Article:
Welcome to old and new friends who are interested in discussing Cajun and other diatonic accordions, along with some occasional lagniappe....



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Re: The Way Recording Studios Should Be?

Mr Greezy that last post was a classic. So thanks. In all the excitement I hope folk did not miss that Mr. Greezy and Mr. Jerry appeared to reach an agreement, albeit short lived. Priceless stuff this.

Re: The Way Recording Studios Should Be?

Just one more tid-bit of info. Jamey Hall mentioned this ever so briefly back in 2010, and he wasn't real sure about it from the way his comment sounded, and no one could comment to the better or give the solution. Garney Arsement also dropped a very little information about the 4th position here and there. I might have even seen AJ type the words "Dorian Scale" or "Dorian Style" = 4th Position??

If you want to try playing a (4th Position) song in the key of "D" on a "C" accordion. That song would be "Pine Grove Blues" aka "Hey Negresse" by Nathan Abshire.(Nathan Abshire the trash man?? Who'da thought) And yes, you can play it alone without the accompaniment guitar. I heard my gramps play it alone many times when I was a kid. Absolutely possible! You play your own accompaniment on the base and treble side between the melodies. The base side is played in slow two step or blues mode like "Grosse Erreur". But who's going to show you how to do it without a video??

No body showed me, I pecked it out on the accordion after listening to the original recording over and over until I finally was able to play and sing it good enough to sell it. To be familiar with the rhythm of another blues song called "Sugar Bee" really helps when it comes to pulling off "The Pine Grove Blues" more easily. Now you know more than you knew before. How's that for "rabble" and "rambling"? Does that do it for ya?! DO YOU FEEL THAT Jerry, Jeff, and Larry?! (Said with emphasis and hips being thrust forward and back in a forceful pumping motion.) LOL

Oh, and thanks for the support Mr Guy. I really appreciate it.

Re: The Way Recording Studios Should Be?

Can also play the mardi gras song in D on a C accordion. I learned it that way before I knew anything about positions or keys.

Re: The Way Recording Studios Should Be?

On a C Accordeon:

1st position: C
2nd Position: G
3rd Position: D
4th Position: A
5th Position: E

etc ????????????????

Chronicle means to record or write what others are doing. IE an historic recollection.

Or do you mean to offer some instruction/enlightenment/assistance to a lone player trying to learn Cajun Accordeon ?

Re: The Way Recording Studios Should Be?

"C" Accordion

1st Position: C
2nd Position: G
3rd Position: F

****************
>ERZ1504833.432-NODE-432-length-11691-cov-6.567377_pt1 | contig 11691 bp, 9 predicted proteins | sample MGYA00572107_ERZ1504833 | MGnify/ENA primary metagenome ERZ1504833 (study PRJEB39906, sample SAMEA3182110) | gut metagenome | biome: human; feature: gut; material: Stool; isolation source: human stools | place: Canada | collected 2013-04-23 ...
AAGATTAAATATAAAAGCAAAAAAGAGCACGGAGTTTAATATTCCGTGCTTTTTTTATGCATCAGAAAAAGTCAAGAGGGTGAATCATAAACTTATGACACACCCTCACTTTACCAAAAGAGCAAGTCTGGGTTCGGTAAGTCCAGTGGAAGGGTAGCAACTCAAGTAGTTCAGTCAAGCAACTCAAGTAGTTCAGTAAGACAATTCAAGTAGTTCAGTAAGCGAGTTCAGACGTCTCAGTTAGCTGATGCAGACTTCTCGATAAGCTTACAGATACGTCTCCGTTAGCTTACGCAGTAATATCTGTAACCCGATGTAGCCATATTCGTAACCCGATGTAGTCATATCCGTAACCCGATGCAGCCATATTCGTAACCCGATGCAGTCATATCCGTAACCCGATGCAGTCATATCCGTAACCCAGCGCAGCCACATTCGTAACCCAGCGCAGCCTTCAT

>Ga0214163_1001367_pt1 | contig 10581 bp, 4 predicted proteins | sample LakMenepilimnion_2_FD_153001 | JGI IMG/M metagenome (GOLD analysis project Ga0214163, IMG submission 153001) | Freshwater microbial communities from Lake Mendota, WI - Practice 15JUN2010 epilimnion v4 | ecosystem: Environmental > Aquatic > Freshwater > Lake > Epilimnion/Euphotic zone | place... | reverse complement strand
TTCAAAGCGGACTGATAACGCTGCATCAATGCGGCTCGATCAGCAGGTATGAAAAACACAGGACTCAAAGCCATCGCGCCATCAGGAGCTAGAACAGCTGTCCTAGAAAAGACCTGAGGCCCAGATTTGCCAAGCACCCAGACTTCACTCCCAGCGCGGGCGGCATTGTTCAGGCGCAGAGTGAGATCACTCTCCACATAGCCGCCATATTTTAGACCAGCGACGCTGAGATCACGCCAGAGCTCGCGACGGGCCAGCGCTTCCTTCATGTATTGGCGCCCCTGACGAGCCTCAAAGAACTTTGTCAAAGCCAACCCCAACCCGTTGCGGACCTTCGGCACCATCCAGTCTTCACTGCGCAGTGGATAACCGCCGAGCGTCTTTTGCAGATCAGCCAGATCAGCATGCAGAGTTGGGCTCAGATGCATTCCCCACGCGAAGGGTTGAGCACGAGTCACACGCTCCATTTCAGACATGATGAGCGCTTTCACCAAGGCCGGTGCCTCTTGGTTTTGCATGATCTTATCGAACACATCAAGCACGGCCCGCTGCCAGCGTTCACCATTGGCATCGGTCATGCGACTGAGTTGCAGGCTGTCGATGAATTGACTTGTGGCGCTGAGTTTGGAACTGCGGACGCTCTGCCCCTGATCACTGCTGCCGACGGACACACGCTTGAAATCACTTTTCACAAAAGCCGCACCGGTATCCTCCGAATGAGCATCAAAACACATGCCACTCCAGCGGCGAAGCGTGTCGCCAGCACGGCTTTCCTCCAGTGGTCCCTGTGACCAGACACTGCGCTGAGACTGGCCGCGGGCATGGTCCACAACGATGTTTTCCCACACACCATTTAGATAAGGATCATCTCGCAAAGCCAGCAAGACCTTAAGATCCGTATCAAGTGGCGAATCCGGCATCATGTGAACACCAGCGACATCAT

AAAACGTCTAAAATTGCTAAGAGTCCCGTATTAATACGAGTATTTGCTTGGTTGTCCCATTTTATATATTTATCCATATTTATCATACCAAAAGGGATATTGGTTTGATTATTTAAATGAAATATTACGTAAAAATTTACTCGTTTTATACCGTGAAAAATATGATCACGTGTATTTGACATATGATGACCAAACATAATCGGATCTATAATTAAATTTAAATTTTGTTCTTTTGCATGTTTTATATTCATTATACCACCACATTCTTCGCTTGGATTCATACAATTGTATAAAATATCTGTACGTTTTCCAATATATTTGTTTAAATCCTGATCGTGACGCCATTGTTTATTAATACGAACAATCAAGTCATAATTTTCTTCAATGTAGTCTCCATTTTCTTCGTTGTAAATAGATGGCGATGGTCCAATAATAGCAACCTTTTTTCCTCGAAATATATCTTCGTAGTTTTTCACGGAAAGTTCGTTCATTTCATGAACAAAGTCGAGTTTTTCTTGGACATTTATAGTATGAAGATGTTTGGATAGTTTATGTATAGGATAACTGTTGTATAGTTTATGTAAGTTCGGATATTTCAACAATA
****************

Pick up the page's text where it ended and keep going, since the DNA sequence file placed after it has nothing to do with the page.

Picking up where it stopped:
4th Position: D
5th Position: Don't Worry About It. Not enough songs can be played accurately in this "theoretical" position. It doesn't exist yet. Only in Greezy McGill's deep subconscious mind.

Re: The Way Recording Studios Should Be?

Why that order..?
makes no sense in conventional music theory.

Take as an example the diatonic 10 hole harmonica which is tuned like the 10 button diatonic accordion. (Icidentally both invented in 1829)

1st position... C
2nd position G
3rd Position D
4th position A
5th position E

Why because it ascends in 5ths

What is the logic to your position naming and function ?

Re: The Way Recording Studios Should Be?

It may just be worth your next 20-30 minutes to actually listen to the video below. It will help you to weed out more of the BS of this modern life and society just a little more than you could before you watched the video.

Some of the Recording studios and local Cajun radio stations are doing much of what is mentioned in the video. Overplaying the living hell out of not so deserving, mediocre or just plain non talented artist and their music, and leaving the truly great older music on the got dam shelf to be forgotten.

Re: Hey Jerray!

To expand on Jerry's comment about "Ye Yaille".

THE ENCYCLOPEDIA OF CAJUN MUSIC! - Words and Music to 247 Original and Traditional songs. A treasury of Cajun Music collected, transcribed, and annotated by Raymond E. Francois. "Ye Yaille Chere" is a comprehensive collection of music from southwest Louisiana from 1900 and earlier to nearly 1970. This book is a valuable reference for anyone interested in Cajun music and the Cajun culture. Tunes, turns, chord changes, and words are documented in manuscript for more than 240 selections, ranging from old songs which have nearly been forgotten to the classic songs of Cajun repertoire. Variations of many songs are included, and songs are cross-referenced to original and other recordings and to related songs. Reminiscences by Cajun musicians and extensive notes provide a musical and cultural setting for the selections

Amazon $40
Barny and Noble $40

Jerry, how valuable would you say the song book is? You own one. Is it worth my time or any Cajun musician's time and money to purchase one? Do they have the French to English translation? You really need to let go and let us know what's stored in that mind of yern. Are you having trouble getting a word in edgewise with all of my incoherent ramblings that only have 1% value thus far? I can back off and let you have the soap box. I'll just occasionally "chirp" in with my 2 cents. I just have so much stuff in my head man! If it don't get typed on here, my head explodes. :face_with_head_bandage:

Re: Hey Jerray!

Greezy McGill

Jun 6, 2018 - 5:48PM

Quote Reply
Re: Hey Jerray!

"To expand on Jerry's comment about "Ye Yaille"."

My pedantic mind can't hold back....

The word would be "EXPOUND", not "expand".

Yer welcum.

Re: The Way Recording Studios Should Be?

Amazing, like minds and all that.
Watched that last night. !!

Jamey Hall's most excellent Cajun Accordion Music Theory

Brett's all new Cajun Accordion Music Theory for all keys!

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